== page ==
Concept previews what “the car of your dreams” will look like in 2035
You are here
The fastest Jaguar XE, now even faster.
An XE SVR? At last! Right, is it better than an M3?
Woah steady on, it’s not that fast. And it’s not an SVR either. No, this is £48,045 worth of XE S, the current top-dog (top cat?) XE, now warmed over with more power. A choice move: since the XE S arrived on the scene, Audi’s revealed a 345bhp S4, BMW’s evolved the 335i into the more powerful 340i, and Mercedes-AMG reinvented the C43. If you want a 350bhp-ish six-cylinder sports saloon right now, you’re spoilt for choice.
How well does the Jag play the numbers game?
Power-wise, it’s comfortably ahead. The F-Type-borrowed supercharged 3.5-litre V6 has soared from 335bhp (as per the basic F-Type) to 375bhp (which is what the F-Type S gets along with). The Germans are all ten or twenty horses down.
Like the Audi S4 and BMW 340i, the XE S uses an eight-speed automatic gearbox as standard (the C43 uses a nine-speeder). Like the BMW alone, it’s strictly rear-wheel drive (the others are Quattro and 4Matic).
Add all of that up – not to mention a healthy 332lb ft of torque – and the result is 0-62mph in 5.0 seconds dead. In isolation, a quick car then – and two tenths faster than the BMW 340i – but it’s only a solitary 0.1sec nippier than the old XE S and an Audi S4 is three tenths down the road by this point. Raw numbers bragging rights aren’t the reason to covet this car.
The actual experience of going down the road – the bit the numbers can’t tell you. An XE S in its Dynamic mode with manual gearchange paddles, full bore noise from the pipes and the sharpest throttle response is a properly exciting sports saloon. As a pure drive, it’s the best £50k-ish fast four-door, no question.
High praise…but why?
The XE S doesn’t behave like a boggo saloon car that’s had a rorty engine accidentally dropped into the nose. You don’t get the impression, like you do in the C43 saloon, that the steering and gearbox are forever doing their best to keep up with a runaway train of a motor. It’s also nothing like as reserved as the 340i and S4, which feel very deliberately rowed back from their maximum, so there’s no treading on RS4 and M3 toes. The XE S is allowed to be extrovert. You get supercharger whine garnish over the blare from the exhaust, and some entertaining histrionics to accompany the gearchanges. When you’re really up in, the eight-speed ZF transmission finally feels as sharp as it does in BMW’s applications. As per usual in an XE, when you’re just pootling, it’s not as cleverly calibrated, and a bit lethargic.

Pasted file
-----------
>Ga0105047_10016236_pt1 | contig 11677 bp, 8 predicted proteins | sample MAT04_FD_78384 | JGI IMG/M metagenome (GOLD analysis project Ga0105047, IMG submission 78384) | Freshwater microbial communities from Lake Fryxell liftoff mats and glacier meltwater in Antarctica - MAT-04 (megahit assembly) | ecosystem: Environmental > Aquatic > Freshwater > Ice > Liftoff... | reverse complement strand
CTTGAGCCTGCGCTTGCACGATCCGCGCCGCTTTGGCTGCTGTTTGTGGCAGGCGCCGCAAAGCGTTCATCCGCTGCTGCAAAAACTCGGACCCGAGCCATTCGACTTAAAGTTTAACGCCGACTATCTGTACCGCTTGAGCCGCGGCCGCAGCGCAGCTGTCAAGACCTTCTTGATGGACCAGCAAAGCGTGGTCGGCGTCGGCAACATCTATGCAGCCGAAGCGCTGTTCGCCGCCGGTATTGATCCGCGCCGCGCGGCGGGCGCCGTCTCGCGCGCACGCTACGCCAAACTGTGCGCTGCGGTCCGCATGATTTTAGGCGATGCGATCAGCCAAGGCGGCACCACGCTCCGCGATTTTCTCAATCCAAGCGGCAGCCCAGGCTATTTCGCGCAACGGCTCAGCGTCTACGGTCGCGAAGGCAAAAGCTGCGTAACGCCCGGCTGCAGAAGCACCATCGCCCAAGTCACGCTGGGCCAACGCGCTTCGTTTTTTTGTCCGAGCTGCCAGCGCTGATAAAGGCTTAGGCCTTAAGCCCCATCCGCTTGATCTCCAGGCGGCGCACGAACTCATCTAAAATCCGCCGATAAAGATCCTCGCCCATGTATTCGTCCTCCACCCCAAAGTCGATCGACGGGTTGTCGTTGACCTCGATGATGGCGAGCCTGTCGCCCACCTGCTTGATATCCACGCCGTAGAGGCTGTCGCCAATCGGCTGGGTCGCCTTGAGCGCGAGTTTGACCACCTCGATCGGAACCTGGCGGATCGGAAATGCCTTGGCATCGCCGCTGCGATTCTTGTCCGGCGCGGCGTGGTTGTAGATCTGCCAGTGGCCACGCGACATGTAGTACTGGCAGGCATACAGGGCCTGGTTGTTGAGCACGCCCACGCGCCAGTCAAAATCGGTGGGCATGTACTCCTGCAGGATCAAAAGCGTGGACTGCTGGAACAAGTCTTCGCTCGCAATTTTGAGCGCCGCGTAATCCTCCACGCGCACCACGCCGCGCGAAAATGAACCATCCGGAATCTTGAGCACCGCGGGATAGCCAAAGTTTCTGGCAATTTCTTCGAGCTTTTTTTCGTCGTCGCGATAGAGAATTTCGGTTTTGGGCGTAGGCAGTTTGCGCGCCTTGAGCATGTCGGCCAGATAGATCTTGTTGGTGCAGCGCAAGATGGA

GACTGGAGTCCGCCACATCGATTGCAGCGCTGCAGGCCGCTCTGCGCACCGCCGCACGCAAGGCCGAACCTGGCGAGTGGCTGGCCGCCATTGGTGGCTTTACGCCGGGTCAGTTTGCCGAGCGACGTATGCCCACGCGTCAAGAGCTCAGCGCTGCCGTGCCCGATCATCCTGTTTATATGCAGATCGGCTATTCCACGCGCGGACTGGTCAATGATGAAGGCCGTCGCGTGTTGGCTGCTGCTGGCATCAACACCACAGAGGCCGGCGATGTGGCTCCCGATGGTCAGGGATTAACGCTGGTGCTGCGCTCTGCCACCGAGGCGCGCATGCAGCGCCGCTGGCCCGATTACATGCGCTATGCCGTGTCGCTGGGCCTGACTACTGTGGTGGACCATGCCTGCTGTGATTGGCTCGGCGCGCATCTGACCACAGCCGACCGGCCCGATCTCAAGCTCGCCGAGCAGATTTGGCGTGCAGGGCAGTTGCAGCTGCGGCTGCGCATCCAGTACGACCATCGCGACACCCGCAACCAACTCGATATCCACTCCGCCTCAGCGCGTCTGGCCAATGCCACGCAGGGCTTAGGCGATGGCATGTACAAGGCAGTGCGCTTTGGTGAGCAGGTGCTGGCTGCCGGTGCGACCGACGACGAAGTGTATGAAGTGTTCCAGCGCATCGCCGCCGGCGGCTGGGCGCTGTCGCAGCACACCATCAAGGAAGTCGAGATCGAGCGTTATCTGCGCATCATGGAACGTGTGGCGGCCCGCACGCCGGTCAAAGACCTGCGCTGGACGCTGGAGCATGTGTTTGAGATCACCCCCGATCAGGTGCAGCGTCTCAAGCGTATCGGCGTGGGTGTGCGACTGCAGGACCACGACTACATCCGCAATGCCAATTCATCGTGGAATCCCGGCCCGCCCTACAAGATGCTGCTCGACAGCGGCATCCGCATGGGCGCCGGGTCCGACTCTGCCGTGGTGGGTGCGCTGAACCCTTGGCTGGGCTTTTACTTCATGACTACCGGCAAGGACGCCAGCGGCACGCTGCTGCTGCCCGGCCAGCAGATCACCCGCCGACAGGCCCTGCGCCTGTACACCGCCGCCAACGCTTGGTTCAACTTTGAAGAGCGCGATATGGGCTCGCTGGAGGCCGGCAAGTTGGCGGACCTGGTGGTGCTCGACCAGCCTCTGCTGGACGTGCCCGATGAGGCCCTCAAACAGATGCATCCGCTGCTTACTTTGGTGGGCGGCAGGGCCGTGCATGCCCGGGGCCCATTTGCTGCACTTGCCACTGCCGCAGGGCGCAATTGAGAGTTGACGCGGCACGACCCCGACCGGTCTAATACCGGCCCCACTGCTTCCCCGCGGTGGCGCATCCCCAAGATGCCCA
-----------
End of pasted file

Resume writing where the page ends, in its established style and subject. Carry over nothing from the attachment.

Where all XEs really shine is in that quintessentially Jaguar blend of ride and handling, flowing down the road with exceptional body control, steering with agility but without being overbearingly sporty or uncomfortable. It’s a very tricky compromise to pull off, but it’s always been the baby Jag’s ace in the hole, and the S just amplifies all that’s good about it.
You’ve got masses of traction to lean on, the brakes are spot-on, it feels lively when you want, but never unstable. All the more reason to turn up the wick even more for a supercharged V8 XE SVR, then…
But according to the prototypes we’ve all seen buzzing around the Nordschleife, Jaguar’s more preoccupied with SVR-ing the F-Pace…
Yep, it appears there’ll be a Macan Turbo rival before an M3-baiter from Jaguar. But you know what? That’s fine. What the XE S shows is that when Jag just builds the best car it can, rather than worrying too much about matching the Germans spec-for-spec, car-for-car, it can create cracking stuff.
Sure, this thing lacks the all-weather appeal of two of its main rivals, it’s far too cramped in the rear and the visibility isn’t good enough. And we could gripe about the infotainment, but that’s better concentrated in the turbodiesel ranks where there isn’t a powertrain of this quality to steal the show. It’ll be a very rare sight in the UK, but if you spot an XE S, know that it’s a damn good bit of kit.